Reptile Conservation Requires Careful Attention to Environmental Factors

Reptile conservation requires careful attention to environmental factors. Sometimes these factors are as straightforward as addressing local pollution or working with land owners to preserve habitat.


The assessment data can be incorporated into tools such as green status assessments1,2,3,4, identification of key biodiversity areas and resource allocation using systematic conservation planning5.

Human-altered landscapes create new hurdles for dispersing reptiles, adding to the natural geographic barriers that already limit their movements.

Habitat Requirements

Reptile habitats are complex mixtures of temperatures, humidity levels, photoperiods, elevations, organic lifeforms and inorganic material. Most reptiles inhabit deserts, woodlands, temperate grasslands and savannahs, tropical forests, and marine environments.

Amphibians and reptiles have small distributional ranges, high endemism, and poor dispersal abilities (Green 2003). Their vulnerability to landscape transformation reflects these characteristics and their limited ability to migrate to other areas. They are susceptible to changes in natural disturbance regimes, over-hunting and direct and indirect competition with nonnative and invasive species as well as environmental pollution, severe weather, and disease (Cox et al. 2007).

A common cause of amphibian and reptile population declines is habitat loss and fragmentation resulting from agricultural development, urbanization, roadway construction, and land clearing. The availability of a full array of habitat components is also critical for these animals to survive.

When caring for reptiles in captivity, it is important to design and build the best possible enclosure. The enclosure must provide ample space for thermoregulation, movement, security and access to a variety of microclimates. Many people attempt to create naturalistic enclosures, adding layered substrates, plants, branches, molded back and side walls, “ponds,” and other features. However, these enclosures are often too small to allow the intended inhabitant to move about and to easily access necessary thermally neutralizing, food-gathering and watering microclimates.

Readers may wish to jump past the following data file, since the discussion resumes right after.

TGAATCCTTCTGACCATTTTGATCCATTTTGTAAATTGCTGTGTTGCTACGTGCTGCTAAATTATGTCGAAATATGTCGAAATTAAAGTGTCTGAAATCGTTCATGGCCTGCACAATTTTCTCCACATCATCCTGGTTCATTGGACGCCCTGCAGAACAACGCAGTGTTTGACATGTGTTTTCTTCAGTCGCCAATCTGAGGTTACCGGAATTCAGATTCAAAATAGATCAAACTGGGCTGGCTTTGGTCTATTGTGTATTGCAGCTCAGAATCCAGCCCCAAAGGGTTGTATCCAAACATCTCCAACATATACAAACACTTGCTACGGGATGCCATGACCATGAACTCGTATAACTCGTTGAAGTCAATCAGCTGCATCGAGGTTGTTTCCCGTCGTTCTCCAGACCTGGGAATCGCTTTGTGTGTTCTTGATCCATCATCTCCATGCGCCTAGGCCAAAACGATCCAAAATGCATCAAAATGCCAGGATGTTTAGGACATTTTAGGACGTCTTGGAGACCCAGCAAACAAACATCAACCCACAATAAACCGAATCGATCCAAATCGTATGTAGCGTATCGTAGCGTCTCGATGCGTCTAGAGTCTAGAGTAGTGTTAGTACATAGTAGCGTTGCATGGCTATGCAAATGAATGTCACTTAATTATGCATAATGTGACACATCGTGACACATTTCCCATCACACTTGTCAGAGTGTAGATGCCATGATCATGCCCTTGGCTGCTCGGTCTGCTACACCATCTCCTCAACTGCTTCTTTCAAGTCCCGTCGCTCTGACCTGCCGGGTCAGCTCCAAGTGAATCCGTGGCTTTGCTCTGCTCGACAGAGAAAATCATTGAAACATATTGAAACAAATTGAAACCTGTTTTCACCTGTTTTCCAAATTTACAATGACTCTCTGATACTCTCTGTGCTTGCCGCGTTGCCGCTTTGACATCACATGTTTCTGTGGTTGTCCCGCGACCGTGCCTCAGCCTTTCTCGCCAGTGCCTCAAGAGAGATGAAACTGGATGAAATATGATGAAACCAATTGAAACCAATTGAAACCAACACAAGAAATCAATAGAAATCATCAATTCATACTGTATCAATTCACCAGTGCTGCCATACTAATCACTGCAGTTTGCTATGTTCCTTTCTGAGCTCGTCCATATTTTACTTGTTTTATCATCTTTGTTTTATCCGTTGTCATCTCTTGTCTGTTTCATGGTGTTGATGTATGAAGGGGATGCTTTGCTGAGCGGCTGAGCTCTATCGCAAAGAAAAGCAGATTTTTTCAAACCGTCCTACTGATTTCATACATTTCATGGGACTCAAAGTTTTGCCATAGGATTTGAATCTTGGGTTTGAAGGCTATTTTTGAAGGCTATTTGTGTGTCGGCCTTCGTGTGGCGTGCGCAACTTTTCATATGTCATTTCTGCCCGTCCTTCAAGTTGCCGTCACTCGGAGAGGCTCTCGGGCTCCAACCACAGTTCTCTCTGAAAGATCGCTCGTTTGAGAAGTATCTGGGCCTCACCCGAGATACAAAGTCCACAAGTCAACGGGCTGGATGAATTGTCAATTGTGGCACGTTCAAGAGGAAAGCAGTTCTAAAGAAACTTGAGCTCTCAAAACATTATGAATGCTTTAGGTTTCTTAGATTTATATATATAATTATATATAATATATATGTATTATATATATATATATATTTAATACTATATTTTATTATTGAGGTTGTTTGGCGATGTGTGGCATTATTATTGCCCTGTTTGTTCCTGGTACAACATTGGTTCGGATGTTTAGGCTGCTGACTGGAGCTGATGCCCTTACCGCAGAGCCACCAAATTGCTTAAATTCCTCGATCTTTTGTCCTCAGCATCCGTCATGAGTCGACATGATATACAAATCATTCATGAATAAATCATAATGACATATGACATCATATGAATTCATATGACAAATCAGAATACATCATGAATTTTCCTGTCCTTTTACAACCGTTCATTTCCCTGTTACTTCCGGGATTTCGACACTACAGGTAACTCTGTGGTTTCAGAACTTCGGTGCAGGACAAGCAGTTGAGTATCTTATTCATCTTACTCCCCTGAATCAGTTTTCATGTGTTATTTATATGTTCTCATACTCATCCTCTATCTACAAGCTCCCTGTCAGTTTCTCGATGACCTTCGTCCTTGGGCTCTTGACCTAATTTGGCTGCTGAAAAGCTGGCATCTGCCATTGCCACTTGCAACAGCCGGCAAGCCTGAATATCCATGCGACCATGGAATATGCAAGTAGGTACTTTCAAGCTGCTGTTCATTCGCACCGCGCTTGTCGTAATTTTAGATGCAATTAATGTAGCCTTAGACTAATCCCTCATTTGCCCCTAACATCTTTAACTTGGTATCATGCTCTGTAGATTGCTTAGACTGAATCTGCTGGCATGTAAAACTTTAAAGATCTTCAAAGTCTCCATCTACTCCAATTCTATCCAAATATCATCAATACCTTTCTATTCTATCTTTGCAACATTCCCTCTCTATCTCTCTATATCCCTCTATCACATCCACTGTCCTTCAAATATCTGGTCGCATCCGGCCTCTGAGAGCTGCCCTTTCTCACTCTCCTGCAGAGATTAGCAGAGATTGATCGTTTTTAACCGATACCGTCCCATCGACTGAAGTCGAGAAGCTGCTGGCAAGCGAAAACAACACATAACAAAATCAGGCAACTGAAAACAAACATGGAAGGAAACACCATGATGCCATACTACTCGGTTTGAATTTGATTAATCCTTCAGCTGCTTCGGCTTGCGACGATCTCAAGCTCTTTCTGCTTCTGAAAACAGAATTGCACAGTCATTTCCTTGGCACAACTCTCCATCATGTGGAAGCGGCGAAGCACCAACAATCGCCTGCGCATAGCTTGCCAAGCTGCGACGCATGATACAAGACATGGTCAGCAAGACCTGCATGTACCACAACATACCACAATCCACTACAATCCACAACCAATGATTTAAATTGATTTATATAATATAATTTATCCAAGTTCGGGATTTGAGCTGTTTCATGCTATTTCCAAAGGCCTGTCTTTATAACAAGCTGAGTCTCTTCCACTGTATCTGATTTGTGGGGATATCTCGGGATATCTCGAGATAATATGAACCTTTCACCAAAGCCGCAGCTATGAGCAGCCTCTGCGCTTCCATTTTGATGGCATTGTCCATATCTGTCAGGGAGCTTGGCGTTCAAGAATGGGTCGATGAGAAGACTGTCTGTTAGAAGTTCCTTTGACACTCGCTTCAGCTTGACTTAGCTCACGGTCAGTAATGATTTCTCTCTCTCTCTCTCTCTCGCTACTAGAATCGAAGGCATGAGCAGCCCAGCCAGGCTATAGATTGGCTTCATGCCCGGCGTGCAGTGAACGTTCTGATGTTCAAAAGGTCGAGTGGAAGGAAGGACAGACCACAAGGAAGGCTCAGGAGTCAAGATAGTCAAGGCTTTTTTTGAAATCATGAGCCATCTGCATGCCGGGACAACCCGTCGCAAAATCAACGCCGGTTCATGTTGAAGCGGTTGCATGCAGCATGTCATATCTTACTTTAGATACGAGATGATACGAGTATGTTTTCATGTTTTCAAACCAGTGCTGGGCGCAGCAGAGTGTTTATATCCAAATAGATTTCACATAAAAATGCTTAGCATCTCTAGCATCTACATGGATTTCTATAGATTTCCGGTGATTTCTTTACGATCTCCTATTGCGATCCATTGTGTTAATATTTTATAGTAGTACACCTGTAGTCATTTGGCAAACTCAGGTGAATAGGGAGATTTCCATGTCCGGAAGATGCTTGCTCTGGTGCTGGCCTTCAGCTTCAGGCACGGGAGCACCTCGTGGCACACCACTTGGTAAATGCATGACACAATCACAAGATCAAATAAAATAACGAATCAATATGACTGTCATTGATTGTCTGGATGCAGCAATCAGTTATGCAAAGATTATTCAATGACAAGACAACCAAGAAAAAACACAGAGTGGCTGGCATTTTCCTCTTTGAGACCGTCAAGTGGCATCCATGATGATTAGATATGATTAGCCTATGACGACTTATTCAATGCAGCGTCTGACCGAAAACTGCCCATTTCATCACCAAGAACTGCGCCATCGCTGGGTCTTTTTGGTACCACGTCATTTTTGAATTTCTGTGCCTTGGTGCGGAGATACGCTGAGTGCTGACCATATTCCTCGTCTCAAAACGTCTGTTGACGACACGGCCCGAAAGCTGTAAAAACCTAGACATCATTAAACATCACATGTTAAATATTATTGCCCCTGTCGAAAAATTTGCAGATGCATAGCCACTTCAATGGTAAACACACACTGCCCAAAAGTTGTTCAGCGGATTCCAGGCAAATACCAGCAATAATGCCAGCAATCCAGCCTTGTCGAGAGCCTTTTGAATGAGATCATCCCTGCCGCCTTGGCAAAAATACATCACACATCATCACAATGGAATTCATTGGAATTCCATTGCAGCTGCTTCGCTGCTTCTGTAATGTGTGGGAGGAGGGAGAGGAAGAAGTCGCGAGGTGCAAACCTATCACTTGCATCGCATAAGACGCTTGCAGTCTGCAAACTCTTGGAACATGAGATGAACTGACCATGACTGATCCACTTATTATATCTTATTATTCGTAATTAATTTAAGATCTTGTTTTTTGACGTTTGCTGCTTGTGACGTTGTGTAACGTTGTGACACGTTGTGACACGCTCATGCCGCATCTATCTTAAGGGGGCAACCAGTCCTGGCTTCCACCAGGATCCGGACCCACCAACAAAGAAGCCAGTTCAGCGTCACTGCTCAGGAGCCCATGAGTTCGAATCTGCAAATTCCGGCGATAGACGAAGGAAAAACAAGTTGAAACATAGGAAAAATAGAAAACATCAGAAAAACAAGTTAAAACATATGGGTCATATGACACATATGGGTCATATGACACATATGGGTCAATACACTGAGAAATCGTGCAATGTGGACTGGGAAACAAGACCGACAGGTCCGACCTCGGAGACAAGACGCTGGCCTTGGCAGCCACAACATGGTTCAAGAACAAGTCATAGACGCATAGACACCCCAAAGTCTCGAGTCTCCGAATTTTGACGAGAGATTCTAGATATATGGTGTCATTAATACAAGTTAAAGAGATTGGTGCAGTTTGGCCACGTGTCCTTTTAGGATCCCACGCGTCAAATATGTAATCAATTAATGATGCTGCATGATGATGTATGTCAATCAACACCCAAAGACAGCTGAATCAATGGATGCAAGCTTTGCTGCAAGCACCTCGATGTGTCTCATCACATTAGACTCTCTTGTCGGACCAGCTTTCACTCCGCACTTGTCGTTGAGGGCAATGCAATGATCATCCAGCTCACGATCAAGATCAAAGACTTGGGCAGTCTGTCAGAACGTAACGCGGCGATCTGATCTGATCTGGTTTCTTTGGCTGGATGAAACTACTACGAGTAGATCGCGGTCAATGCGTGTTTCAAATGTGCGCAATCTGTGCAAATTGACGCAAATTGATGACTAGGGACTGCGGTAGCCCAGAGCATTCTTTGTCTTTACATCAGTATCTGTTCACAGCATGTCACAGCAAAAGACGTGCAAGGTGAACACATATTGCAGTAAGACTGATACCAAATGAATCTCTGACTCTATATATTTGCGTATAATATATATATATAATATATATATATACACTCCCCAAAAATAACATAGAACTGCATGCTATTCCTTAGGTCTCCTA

Managing Habitats

Reptiles are a diverse group of vertebrates, comprising a variety of body forms and habitat affinities. They are largely terrestrial, but also include a number of aquatic species (turtles and crocodiles), with the remaining squamates (lizards, snakes and amphisbaenians) and the arid-adapted tuatara (Rhynchocephalia).

Their often narrow niche requirements and small ranges mean they are particularly vulnerable to anthropogenic threat processes. Global assessments reveal that, among tetrapods, more than 20 percent of reptile species are at risk of extinction1,2.

The good news is that there are many things that can be done to support reptile conservation. This synopsis pulls together available evidence on the effectiveness of a range of actions – from captive breeding and head-starting to changing livestock grazing regimes and adding woody debris to the landscape, as well as surveys and education and awareness raising.

This work can help inform land management strategies, providing guidance on how to make land more reptile friendly. This is especially important in agricultural intensification areas where opportunities to ‘spare’ land for wildlife are often lost. In particular, mowing and burning should be planned to avoid damaging reptile habitats, and field margins should be maintained where possible to prevent the loss of important lizard-use habitat.